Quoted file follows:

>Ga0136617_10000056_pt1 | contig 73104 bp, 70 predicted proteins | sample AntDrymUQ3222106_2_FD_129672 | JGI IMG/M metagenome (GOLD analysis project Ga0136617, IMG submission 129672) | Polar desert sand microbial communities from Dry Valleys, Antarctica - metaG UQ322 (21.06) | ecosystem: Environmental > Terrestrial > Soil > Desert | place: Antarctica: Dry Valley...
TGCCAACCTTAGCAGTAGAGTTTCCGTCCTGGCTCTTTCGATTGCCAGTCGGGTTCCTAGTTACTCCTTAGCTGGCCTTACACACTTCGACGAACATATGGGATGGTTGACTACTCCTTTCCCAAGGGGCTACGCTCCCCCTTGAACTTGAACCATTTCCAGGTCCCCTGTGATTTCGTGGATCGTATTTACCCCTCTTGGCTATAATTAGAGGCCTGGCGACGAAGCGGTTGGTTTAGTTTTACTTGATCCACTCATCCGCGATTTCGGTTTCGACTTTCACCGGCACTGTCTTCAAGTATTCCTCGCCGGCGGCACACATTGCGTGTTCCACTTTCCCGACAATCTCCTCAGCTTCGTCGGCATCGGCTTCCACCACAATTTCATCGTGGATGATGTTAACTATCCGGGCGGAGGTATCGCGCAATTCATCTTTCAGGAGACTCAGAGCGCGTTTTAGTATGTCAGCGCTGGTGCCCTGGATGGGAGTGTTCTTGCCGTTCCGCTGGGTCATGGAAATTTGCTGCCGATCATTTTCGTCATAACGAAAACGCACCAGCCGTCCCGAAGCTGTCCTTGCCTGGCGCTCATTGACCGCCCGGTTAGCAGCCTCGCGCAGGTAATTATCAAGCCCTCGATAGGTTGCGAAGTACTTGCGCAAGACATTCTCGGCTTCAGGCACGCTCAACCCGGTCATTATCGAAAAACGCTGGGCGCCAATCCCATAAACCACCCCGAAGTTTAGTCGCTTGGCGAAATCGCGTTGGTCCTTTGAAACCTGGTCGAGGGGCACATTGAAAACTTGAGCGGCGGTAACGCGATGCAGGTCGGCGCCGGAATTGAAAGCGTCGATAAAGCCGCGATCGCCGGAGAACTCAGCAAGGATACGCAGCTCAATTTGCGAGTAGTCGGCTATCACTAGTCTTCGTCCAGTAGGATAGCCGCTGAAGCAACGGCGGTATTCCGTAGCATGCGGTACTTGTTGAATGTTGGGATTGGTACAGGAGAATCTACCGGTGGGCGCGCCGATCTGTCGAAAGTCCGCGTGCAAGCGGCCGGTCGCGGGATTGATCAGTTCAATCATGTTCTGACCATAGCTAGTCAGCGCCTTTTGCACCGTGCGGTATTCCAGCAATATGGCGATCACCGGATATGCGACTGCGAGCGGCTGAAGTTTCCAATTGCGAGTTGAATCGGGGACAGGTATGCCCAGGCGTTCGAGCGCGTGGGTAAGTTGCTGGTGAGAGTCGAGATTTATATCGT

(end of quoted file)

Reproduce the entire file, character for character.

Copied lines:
>Ga0136617_10000056_pt1 | contig 73104 bp, 70 predicted proteins | sample AntDrymUQ3222106_2_FD_129672 | JGI IMG/M metagenome (GOLD analysis project Ga0136617, IMG submission 129672) | Polar desert sand microbial communities from Dry Valleys, Antarctica - metaG UQ322 (21.06) | ecosystem: Environmental > Terrestrial > Soil > Desert | place: Antarctica: Dry Valley...
TGCCAACCTTAGCAGTAGAGTTTCCGTCCTGGCTCTTTCGATTGCCAGTCGGGTTCCTAGTTACTCCTTAGCTGGCCTTACACACTTCGACGAACATATGGGATGGTTGACTACTCCTTTCCCAAGGGGCTACGCTCCCCCTTGAACTTGAACCATTTCCAGGTCCCCTGTGATTTCGTGGATCGTATTTACCCCTCTTGGCTATAATTAGAGGCCTGGCGACGAAGCGGTTGGTTTAGTTTTACTTGATCCACTCATCCGCGATTTCGGTTTCGACTTTCACCGGCACTGTCTTCAAGTATTCCTCGCCGGCGGCACACATTGCGTGTTCCACTTTCCCGACAATCTCCTCAGCTTCGTCGGCATCGGCTTCCACCACAATTTCATCGTGGATGATGTTAACTATCCGGGCGGAGGTATCGCGCAATTCATCTTTCAGGAGACTCAGAGCGCGTTTTAGTATGTCAGCGCTGGTGCCCTGGATGGGAGTGTTCTTGCCGTTCCGCTGGGTCATGGAAATTTGCTGCCGATCATTTTCGTCATAACGAAAACGCACCAGCCGTCCCGAAGCTGTCCTTGCCTGGCGCTCATTGACCGCCCGGTTAGCAGCCTCGCGCAGGTAATTATCAAGCCCTCGATAGGTTGCGAAGTACTTGCGCAAGACATTCTCGGCTTCAGGCACGCTCAACCCGGTCATTATCGAAAAACGCTGGGCGCCAATCCCATAAACCACCCCGAAGTTTAGTCGCTTGGCGAAATCGCGTTGGTCCTTTGAAACCTGGTCGAGGGGCACATTGAAAACTTGAGCGGCGGTAACGCGATGCAGGTCGGCGCCGGAATTGAAAGCGTCGATAAAGCCGCGATCGCCGGAGAACTCAGCAAGGATACGCAGCTCAATTTGCGAGTAGTCGGCTATCACTAGTCTTCGTCCAGTAGGATAGCCGCTGAAGCAACGGCGGTATTCCGTAGCATGCGGTACTTGTTGAATGTTGGGATTGGTACAGGAGAATCTACCGGTGGGCGCGCCGATCTGTCGAAAGTCCGCGTGCAAGCGGCCGGTCGCGGGATTGATCAGTTCAATCATGTTCTGACCATAGCTAGTCAGCGCCTTTTGCACCGTGCGGTATTCCAGCAATATGGCGATCACCGGATATGCGACTGCGAGCGGCTGAAGTTTCCAATTGCGAGTTGAATCGGGGACAGGTATGCCCAGGCGTTCGAGCGCGTGGGTAAGTTGCTGGTGAGAGTCGAGATTTATATCGT